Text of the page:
Last updated November 18, 2022

Prevention, Diagnosis, Evaluation, and Treatment of Hepatitis C in Chronic Kidney Disease

Chapter 1: Detection and evaluation of HCV in CKD

1.1: Screening patients with chronic kidney disease (CKD) for hepatitis C virus (HCV) infection

We recommend screening all patients for HCV infection at the time of initial evaluation of CKD. (1, C)
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We recommend using an immunoassay followed by nucleic acid testing (NAT) if immunoassay is positive. (1, A)
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We recommend screening all patients for HCV infection upon initiation of in-center hemodialysis or upon transfer from another dialysis facility or modality. (1, A)
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We recommend using NAT alone or an immunoassay followed by NAT if immunoassay is positive. (1, A)
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We suggest screening all patients for HCV infection upon initiation of peritoneal dialysis or home hemodialysis. (2, D)
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We recommend screening all patients for HCV infection at the time of evaluation for kidney transplantation. (1, A)
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1.2: Follow-up HCV screening of in-center hemodialysis patients

We recommend screening for HCV infection with immunoassay or NAT in in-center hemodialysis patients every 6 months. (1, B)
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Report any new HCV infection identified in a hemodialysis patient to the appropriate public health authority. (N, G)
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In units with a new HCV infection, we recommend that all patients be tested for HCV infection and that the frequency of subsequent HCV testing be increased. (1, A)
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We recommend that hemodialysis patients with resolved HCV infection undergo repeat testing every 6 months using NAT to detect possible re-infection. (1, B)
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We suggest that patients have serum alanine aminotransferase (ALT) level checked upon initiation of in-center hemodialysis or upon transfer from another facility. (2, B)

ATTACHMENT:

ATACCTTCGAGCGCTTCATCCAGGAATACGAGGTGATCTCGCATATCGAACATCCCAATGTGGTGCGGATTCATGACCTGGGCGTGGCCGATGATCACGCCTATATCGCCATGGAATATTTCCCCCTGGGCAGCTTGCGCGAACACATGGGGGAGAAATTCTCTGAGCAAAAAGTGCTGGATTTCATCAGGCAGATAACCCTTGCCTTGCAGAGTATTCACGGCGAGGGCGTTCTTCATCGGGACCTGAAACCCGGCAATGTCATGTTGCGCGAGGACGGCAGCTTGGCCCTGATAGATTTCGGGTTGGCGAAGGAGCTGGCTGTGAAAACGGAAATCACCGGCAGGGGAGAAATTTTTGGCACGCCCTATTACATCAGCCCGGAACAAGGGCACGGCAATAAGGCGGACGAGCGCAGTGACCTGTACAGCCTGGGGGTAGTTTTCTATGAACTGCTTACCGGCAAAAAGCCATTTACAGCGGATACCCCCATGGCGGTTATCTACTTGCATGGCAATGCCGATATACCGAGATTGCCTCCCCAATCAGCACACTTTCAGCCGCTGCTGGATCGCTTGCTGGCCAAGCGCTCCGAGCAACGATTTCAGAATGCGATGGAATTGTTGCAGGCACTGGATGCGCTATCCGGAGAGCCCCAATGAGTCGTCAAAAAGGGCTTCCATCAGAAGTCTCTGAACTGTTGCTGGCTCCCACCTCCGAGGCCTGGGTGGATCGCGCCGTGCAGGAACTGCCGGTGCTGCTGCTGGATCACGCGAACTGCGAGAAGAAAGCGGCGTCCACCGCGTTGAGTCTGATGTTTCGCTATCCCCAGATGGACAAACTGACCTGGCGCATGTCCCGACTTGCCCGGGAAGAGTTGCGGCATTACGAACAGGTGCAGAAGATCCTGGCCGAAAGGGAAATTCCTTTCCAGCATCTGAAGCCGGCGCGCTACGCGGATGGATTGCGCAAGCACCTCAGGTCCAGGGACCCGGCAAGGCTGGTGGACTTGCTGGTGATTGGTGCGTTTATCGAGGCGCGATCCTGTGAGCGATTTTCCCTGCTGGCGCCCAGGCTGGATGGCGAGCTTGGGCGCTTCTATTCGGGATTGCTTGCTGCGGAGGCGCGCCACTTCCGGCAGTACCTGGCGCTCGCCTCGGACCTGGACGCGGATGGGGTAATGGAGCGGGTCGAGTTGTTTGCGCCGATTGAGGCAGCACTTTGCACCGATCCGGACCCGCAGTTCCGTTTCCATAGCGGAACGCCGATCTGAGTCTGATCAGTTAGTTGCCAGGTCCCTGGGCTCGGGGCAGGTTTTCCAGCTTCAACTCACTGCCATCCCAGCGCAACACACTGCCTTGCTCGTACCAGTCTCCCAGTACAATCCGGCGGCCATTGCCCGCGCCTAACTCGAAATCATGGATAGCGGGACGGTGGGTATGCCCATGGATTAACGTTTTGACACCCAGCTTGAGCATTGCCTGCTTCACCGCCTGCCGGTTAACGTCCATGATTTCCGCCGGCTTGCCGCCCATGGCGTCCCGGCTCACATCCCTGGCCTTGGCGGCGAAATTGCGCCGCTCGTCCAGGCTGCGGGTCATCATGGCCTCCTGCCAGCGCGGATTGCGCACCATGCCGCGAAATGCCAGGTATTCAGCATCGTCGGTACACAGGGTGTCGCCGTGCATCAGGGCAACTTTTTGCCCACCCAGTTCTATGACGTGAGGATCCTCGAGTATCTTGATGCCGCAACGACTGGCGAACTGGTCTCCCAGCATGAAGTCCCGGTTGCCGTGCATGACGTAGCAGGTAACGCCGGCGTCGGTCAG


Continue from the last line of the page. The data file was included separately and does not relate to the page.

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We suggest that hemodialysis patients have ALT level checked monthly. (2, B)
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1.3: Liver testing in patients with CKD and HCV infection

We recommend assessing HCV-infected patients with CKD for liver fibrosis . (1, A)
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We recommend an initial noninvasive evaluation of liver fibrosis. (1, B)
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When the cause of liver disease is uncertain or noninvasive testing results are discordant, consider liver biopsy. (N, G)
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We recommend assessment for portal hypertension in CKD patients with suspected advanced fibrosis (F3–4). (1, A)
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1.4: Other testing of patients with HCV infection

We recommend assessing all patients for kidney disease at the time of HCV infection diagnosis. (1, A)
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Screen for kidney disease with urinalysis and estimated glomerular filtration rate (eGFR). (N, G)
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If there is no evidence of kidney disease at initial evaluation, patients who remain NAT-positive should undergo repeat screening for kidney disease. (N, G)
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We recommend that all CKD patients with a history of HCV infection, whether NAT-positive or not, be followed up regularly to assess for progression of kidney disease. (1, A)
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We recommend that all CKD patients with a history of HCV infection, whether NAT-positive or not, be screened and, if appropriate, vaccinated against hepatitis A virus (HAV) and hepatitis B virus (HBV), and screened for human immunodeficiency virus (HIV). (1, A)
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Chapter 2: Treatment of HCV infection in patients with CKD

We recommend that all patients with CKD (G1-G5), on dialysis (G5D), and kidney transplant recipients (G1T-G5T) with HCV be evaluated for direct-acting antiviral (DAA)-based therapy as outlined in Figure 1. (1, A)
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We recommend that the choice of specific regimen be based on prior treatment history, drug–drug interactions, GFR, stage of hepatic fibrosis, kidney and liver transplant candidacy, and comorbidities. (1, A)
If pangenotypic regimens are not available, HCV genotype (and subtype) should guide the choice of treatment (Figure 1).
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Treat kidney transplant candidates in collaboration with the transplant center to optimize timing of therapy. (N, G)
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We recommend pre-treatment assessment for drug–drug interactions between the DAA-based regimen and other concomitant medications including immunosuppressive drugs in kidney transplant recipients. (1, A)
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We recommend that calcineurin inhibitor levels be monitored during and after DAA treatment in kidney transplant recipients. (1, B)
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All patients with CKD (G1-G5), on dialysis (G5D), and kidney transplant recipients (G1T-G5T) with HCV should undergo testing for hepatitis B virus (HBV) infection prior to DAA therapy. (N, G)
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If hepatitis B surface antigen [HBsAg] is present, the patient should undergo assessment for HBV therapy. (N, G)